Kentucky's Comedy of Errors-(Tragedies For our Children)


Testimony Before Joint Session of Arkansas Education Committees

November 19, 1998



                   Kentucky is very significant because Arkansas has and is

                         following the same steps that Kentucky has taken in

                                                    educational reform.


                                                                 [Scroll down the page to get to the section about Kentucky

                                                                        that begins  with the  headline, "Advanced Systems that designed

                                                                      Arkansas'  ACTAAP test also designed Kentucky's KIRIS test."]



     As an educator (with a master's degree in Counseling and in English and with twenty-five years teaching experience in Arkansas), I am very concerned that we are teaching the tests, rather than educating our children.  When too much emphasis is put on high stakes tests, the results can be disastrous. I  want to show you to what degree teachers are being encouraged and pressured into teaching the test and the negative effects that  has on education.


     In  workshops around the State, representatives from the Co-op and/or state department are conducting teacher workshops and teaching them how to improve their test scores.  Note that I said how to improve test scores, not how to improve education. [Teacher workshops are called staff development and improving test scores is called aligning the curriculum with the frameworks.]


"Throw away textbooks and teach what's on the test,"

Co-op Presenter Tells Teachers


    In February of 1998, a representative from the Co-op,  in one of  the many teacher workshops he conducted, told the teachers, "Arkansas frameworks and  the SAT-9 Test go together.  The state of Arkansas has given you frameworks. The state is saying this is what you should be teaching.  This is what is on the test.  This is what teachers are going to have to do.  A lot of places are throwing away the textbook and are just using these Arkansas frameworks."   Then he reminded them that if the SAT-9 Test scores don't measure up, the state can take over the school.   Arkansas has tests at six different grade levels that come under the academic distress law that allows the state to take over the school if  scores don't measure up.  (The SAT-9  test is the  standardized test that  students are required to take in the 5th, 7th, & 10th grade)   


Sat-9 Test booklet outlining tests given to teachers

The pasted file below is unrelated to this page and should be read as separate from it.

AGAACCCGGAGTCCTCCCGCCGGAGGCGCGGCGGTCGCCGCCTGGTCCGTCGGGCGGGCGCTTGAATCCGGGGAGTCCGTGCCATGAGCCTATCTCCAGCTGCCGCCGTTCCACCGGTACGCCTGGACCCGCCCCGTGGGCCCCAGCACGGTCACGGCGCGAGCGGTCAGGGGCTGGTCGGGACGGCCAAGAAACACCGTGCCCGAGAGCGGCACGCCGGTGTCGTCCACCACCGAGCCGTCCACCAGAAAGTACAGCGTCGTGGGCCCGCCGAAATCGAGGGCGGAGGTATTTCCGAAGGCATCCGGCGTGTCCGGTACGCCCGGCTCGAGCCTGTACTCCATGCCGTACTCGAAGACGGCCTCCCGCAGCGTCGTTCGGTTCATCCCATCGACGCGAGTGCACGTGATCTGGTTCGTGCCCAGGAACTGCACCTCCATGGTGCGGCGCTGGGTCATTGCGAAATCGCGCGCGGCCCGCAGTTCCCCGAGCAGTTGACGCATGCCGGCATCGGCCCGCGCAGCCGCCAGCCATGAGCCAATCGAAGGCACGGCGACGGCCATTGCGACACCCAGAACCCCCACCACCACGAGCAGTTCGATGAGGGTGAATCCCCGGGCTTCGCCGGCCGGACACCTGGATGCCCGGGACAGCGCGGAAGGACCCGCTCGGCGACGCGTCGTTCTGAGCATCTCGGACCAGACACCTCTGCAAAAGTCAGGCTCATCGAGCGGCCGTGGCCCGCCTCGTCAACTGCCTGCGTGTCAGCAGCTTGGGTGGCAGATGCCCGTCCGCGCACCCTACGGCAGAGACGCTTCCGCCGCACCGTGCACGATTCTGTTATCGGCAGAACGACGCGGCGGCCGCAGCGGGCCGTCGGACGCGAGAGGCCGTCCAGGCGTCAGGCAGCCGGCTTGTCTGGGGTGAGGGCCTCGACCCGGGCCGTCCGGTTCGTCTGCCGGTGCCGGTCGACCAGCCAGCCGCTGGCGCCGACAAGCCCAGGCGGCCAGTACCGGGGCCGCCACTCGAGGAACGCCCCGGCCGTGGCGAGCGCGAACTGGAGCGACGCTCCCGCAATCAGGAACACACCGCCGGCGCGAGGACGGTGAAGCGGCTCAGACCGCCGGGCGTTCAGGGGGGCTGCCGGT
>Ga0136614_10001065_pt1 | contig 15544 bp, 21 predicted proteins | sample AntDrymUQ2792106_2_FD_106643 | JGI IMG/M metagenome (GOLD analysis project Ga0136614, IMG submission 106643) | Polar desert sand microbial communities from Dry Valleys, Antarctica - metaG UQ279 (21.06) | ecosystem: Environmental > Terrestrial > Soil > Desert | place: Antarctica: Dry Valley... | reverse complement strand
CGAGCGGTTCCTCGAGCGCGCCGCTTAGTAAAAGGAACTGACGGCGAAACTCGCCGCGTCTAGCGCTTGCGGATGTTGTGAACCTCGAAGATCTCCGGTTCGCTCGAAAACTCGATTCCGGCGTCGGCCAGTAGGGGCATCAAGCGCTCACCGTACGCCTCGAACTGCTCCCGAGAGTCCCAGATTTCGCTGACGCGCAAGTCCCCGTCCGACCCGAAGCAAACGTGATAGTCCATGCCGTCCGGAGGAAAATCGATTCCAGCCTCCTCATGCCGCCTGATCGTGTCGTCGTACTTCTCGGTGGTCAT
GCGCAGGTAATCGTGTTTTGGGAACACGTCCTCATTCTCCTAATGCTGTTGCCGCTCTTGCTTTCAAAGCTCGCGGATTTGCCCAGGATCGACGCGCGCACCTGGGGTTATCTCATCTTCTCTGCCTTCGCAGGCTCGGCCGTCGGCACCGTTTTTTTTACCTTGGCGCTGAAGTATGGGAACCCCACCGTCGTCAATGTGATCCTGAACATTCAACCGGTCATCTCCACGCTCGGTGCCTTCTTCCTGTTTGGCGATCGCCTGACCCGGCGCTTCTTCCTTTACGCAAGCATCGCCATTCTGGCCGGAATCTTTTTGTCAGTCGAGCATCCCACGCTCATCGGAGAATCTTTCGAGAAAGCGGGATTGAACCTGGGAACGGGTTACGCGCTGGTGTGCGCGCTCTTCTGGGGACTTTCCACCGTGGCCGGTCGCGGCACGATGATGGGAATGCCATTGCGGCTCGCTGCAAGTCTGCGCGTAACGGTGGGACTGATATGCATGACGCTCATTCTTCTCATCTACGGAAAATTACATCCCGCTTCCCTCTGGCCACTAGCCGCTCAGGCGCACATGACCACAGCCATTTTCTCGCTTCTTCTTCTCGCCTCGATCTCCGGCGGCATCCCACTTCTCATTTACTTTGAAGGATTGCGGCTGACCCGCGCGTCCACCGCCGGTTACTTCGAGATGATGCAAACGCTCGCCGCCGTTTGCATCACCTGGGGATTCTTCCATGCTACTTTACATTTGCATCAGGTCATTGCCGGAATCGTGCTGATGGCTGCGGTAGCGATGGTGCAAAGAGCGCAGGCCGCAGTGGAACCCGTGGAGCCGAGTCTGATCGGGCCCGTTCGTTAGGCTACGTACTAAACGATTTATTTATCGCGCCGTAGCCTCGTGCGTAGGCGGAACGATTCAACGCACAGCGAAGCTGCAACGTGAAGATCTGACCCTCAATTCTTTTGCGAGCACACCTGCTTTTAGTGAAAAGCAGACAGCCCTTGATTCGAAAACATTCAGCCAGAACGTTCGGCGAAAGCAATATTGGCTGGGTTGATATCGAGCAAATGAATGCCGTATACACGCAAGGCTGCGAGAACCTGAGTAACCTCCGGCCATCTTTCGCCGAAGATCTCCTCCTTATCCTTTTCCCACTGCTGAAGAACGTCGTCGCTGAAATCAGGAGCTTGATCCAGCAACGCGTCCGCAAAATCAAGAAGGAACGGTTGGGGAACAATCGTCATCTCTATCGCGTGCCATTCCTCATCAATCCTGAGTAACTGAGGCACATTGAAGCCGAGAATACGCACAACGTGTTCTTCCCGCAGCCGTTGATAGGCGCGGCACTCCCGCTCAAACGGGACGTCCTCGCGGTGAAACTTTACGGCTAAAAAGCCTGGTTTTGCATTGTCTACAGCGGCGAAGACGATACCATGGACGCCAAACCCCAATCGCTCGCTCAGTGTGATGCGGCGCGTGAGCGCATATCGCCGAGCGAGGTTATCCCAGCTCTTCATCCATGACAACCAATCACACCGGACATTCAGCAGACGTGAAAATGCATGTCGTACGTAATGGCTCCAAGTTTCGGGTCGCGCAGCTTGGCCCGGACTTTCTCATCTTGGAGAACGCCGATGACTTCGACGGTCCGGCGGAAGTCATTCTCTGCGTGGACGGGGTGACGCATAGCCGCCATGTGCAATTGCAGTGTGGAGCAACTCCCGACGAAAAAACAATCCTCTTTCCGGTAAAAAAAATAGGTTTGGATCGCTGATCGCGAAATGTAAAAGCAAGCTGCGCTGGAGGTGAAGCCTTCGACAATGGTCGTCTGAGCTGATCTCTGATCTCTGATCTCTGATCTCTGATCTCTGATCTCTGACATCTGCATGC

This representative from the Co-op then went through the SAT-9 Test booklet and showed the teachers on an overhead how to find the exact objectives that each test item is testing and where to find these booklets (called Compendium and Item Format booklets for each grade level.) He then gave some suggestions about practical ways to improve test scores (but not education.).  In fact, he jokingly said he was there to make good teachers out of  them in an hour.  He suggested among other things that teachers give enrichment work (teachers call that busy work) to good students and teach and re-teach the test curriculum until other students have mastered it.  (In the meantime the good students are bored and are not learning other things they could be learning.)


District's test data to drive the district


      He said some schools had improved their scores up to 11% by using his practical suggestions. In my opinion, these practices corrupt the scores and the purpose of  the test in much the same way teaching the objectives of an IQ test would corrupt those scores, and I  first thought this man was advocating practices that would not be acceptable to our State Department.  I even  made an effort to discuss this with two different education officials.   However,  I now  understand these workshops are being conducted all over the state under the guise of  "aligning the curriculum to the frameworks."  Superintendents reported  that the Director of  the State Department told them in  a recent meeting  that , "you will be given test score data on your district; use that data to drive your district." In the joint education committee meeting in July,  the Director of  the State Department basically said that textbooks were a hindrance to good teaching which sounded a lot like throwing the textbooks away, as the representative from the Co-op suggested.


Teachers asked to prepare for test with repetitive boring drills and worksheets


    This fall numerous teachers all over the state of Arkansas were pressured by their administrators (who were pressured by the State Department and the academic distress law) to begin their school year by preparing their students for the SAT-9 which must be given a few weeks after school starts.  Teachers in many schools were given workbook curriculum like "Scoring High" booklets and asked to teach these drills every day until the students took the test.  Many teachers and parents complained that their students were bored and unhappy with this constant drilling.  This is not a very good  way to start back to school nor a good way to motivate students.  I strongly believe in drills and worksheets when used appropriately, but  many teachers know how to teach the test curriculum in a more effective and interesting way than these booklets do; but they weren't given the choice.  And many teachers have a moral disagreement with teaching the test to this degree.    


Tests Controls Whole Curriculum